IASB optimism buoys annual report

by Rose Orlik

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13 Jul 2011

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International Accounting Standards Board

INTERNATIONAL STANDARD SETTERS the IASB have delivered an optimistic annual report 2010, predicting a return to budgetary balance in 2011 and the completion of outstanding convergence projects before the year is out.

Departing chairman Sir David Tweedie used his swansong to recall the early years of the body, when it had "a tiny office with only a few rooms and a dozen or so staff".

He said the remaining convergence projects are some of the knottiest, with financial instruments, hedge accounting and fair value measurements still causing head scratching for global and US standard setters.

Despite the value of IASB assets slipping £2m year-on-year, the board seemed little perturbed by finances. It enjoyed a slight increase in contributions, from £16.59m in 2009 to £16.64m in 2010, while publications and related revenues plumped the coffers to the tune of £100k.

Interest revenues fell by £106,000 to £271,000, while expenses rose 5% to £24.1m. Nevertheless, the board was confident that despite the economic downturn and climbing costs, the foundation's budget will be back on track by the end of 2011.

Next year's healthier bank balance is expected to come from higher funding through new financing regimes; essentially, this means more generous contributions from members, plus licensing income from countries and professional organisations seeking electronic access to IFRS.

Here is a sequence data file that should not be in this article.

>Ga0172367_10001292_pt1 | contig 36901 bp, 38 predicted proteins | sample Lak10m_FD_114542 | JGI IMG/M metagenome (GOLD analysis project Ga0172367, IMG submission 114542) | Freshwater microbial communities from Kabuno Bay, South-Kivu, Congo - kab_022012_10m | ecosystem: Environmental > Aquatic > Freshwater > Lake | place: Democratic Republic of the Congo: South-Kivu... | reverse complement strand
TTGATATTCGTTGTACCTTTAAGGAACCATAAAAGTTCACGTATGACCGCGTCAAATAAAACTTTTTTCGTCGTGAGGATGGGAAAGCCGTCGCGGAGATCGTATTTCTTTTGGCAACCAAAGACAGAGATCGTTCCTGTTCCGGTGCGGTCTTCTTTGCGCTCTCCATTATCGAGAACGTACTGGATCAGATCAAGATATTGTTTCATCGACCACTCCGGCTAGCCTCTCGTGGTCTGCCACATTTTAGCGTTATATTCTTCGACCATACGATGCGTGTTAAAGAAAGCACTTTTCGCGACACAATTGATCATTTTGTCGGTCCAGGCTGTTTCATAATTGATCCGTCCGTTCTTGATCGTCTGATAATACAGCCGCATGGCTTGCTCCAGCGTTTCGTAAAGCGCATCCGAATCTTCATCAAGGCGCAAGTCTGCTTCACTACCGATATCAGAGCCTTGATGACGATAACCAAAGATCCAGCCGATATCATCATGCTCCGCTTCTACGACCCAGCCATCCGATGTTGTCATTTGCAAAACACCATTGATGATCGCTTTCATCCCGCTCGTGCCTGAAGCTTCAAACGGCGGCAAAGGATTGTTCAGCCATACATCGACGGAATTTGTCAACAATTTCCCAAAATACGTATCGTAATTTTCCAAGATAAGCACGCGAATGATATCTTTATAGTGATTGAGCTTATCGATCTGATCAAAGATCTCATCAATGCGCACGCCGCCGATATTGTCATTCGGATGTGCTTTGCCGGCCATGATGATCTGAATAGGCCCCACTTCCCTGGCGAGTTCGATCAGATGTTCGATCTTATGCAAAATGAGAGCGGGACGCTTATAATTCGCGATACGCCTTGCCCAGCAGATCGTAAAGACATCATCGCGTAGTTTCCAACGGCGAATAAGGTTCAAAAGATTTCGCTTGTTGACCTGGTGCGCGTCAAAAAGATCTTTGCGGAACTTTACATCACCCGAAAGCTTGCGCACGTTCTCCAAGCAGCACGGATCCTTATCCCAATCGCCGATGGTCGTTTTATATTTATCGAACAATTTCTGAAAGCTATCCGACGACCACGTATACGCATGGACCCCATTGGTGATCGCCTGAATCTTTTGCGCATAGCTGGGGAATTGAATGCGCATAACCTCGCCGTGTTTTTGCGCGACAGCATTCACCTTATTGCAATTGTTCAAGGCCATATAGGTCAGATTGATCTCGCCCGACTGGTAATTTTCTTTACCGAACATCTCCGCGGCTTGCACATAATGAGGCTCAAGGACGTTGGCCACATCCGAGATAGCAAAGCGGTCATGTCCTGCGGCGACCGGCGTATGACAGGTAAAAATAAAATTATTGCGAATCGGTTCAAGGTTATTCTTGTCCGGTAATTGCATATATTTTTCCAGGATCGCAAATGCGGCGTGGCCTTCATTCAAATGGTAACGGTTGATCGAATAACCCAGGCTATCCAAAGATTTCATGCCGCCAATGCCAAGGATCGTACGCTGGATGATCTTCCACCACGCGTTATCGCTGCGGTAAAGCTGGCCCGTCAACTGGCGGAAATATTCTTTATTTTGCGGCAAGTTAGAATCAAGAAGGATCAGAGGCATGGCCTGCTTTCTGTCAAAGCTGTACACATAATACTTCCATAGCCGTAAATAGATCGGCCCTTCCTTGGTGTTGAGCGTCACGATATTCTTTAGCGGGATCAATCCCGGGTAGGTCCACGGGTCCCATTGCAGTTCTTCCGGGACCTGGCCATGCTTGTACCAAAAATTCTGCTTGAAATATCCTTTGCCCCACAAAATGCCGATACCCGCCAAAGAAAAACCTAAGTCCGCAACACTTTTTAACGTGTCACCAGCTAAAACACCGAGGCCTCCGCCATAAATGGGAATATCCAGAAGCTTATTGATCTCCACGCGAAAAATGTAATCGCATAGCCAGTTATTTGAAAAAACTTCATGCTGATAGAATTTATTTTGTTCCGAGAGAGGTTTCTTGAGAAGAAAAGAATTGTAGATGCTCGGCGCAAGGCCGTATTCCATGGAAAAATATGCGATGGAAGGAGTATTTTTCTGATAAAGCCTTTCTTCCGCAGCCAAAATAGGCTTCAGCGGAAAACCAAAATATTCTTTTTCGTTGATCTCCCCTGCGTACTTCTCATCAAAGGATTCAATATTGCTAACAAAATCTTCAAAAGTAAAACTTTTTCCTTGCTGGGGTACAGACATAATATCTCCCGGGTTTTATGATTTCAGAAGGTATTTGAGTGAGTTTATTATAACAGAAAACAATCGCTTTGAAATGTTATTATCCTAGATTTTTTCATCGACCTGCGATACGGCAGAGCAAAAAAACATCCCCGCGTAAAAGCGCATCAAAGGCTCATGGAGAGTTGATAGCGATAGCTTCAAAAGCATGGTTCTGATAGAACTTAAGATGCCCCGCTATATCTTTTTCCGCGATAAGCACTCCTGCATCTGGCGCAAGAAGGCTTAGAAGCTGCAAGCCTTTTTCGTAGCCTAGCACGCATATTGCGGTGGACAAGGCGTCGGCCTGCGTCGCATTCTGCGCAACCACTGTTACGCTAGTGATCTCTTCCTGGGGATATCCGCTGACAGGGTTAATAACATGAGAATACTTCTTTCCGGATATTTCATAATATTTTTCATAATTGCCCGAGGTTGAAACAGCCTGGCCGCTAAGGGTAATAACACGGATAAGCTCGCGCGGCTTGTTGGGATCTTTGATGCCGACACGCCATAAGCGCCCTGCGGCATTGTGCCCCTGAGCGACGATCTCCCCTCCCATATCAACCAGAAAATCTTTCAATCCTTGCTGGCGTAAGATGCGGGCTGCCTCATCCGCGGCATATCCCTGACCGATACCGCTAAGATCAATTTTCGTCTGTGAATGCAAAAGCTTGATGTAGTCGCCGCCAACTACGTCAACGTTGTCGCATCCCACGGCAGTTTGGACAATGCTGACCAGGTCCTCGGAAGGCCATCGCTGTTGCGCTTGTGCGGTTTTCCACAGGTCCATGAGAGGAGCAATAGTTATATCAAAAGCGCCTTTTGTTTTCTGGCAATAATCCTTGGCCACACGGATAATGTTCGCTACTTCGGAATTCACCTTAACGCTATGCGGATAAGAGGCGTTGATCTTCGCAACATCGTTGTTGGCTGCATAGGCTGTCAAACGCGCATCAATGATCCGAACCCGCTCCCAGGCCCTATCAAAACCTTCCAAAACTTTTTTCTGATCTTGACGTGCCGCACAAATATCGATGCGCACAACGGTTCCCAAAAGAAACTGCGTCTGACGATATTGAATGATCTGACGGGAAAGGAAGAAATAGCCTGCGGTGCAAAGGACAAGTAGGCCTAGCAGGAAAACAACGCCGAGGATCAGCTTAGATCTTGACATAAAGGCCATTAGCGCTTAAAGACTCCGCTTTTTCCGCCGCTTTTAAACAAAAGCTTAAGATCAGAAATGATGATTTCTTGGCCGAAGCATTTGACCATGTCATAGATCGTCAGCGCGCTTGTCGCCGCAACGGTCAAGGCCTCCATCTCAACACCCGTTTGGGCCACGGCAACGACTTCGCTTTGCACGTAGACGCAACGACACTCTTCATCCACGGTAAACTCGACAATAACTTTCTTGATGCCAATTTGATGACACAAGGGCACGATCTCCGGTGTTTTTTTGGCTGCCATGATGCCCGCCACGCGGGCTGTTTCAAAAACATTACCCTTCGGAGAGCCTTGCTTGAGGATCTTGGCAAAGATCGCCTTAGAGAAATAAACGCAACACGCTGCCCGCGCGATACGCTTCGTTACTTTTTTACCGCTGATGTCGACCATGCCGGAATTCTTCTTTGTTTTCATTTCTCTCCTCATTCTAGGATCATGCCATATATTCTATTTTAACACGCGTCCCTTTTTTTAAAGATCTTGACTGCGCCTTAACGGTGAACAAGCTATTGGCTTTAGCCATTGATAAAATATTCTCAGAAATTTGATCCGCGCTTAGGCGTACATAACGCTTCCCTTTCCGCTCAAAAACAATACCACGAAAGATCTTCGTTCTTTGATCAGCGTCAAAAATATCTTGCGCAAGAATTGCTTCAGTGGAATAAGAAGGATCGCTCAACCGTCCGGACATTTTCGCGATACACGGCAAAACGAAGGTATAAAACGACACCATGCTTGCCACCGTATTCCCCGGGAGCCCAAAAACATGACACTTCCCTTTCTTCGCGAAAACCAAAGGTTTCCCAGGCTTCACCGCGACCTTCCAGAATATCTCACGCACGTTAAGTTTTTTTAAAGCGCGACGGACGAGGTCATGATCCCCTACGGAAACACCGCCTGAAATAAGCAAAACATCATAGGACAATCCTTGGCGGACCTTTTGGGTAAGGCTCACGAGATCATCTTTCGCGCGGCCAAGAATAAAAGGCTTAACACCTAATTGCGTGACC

After the financial crisis, IASB focus swung onto related projects like derecognition, with other work sidelined until the completion of these high priority tasks. Income tax and intangible assets were among those that fell victim to "reassessment as a lower priority". This means the IASB can safely wait until its key tasks are completed and the convergence decision is taken before revisiting more minor responsibilities.

Perhaps this is reason behind the board's sunny mood? With just three - admittedly testing - standards to complete in the coming months, the IASB at least has a defined task at hand, even if it is an arduous one.

Recent rumbles from US regulator the SEC have been positive, with one of the five top dogs, commissioner Kathleen Casey, urging stakeholders to stop "kicking the can down the road" and saying the body "must decide to incorporate IFRS for US issuers".

So with one final task to complete, and all signs pointing to positive, the IASB might be looking forward to putting its feet up post convergence. With a little luck, the glare of global interest will subside and its most arduous task will be to tweak existing standards and write uncontroversial new rules - a far cry from the sweat and blood of the last ten years.

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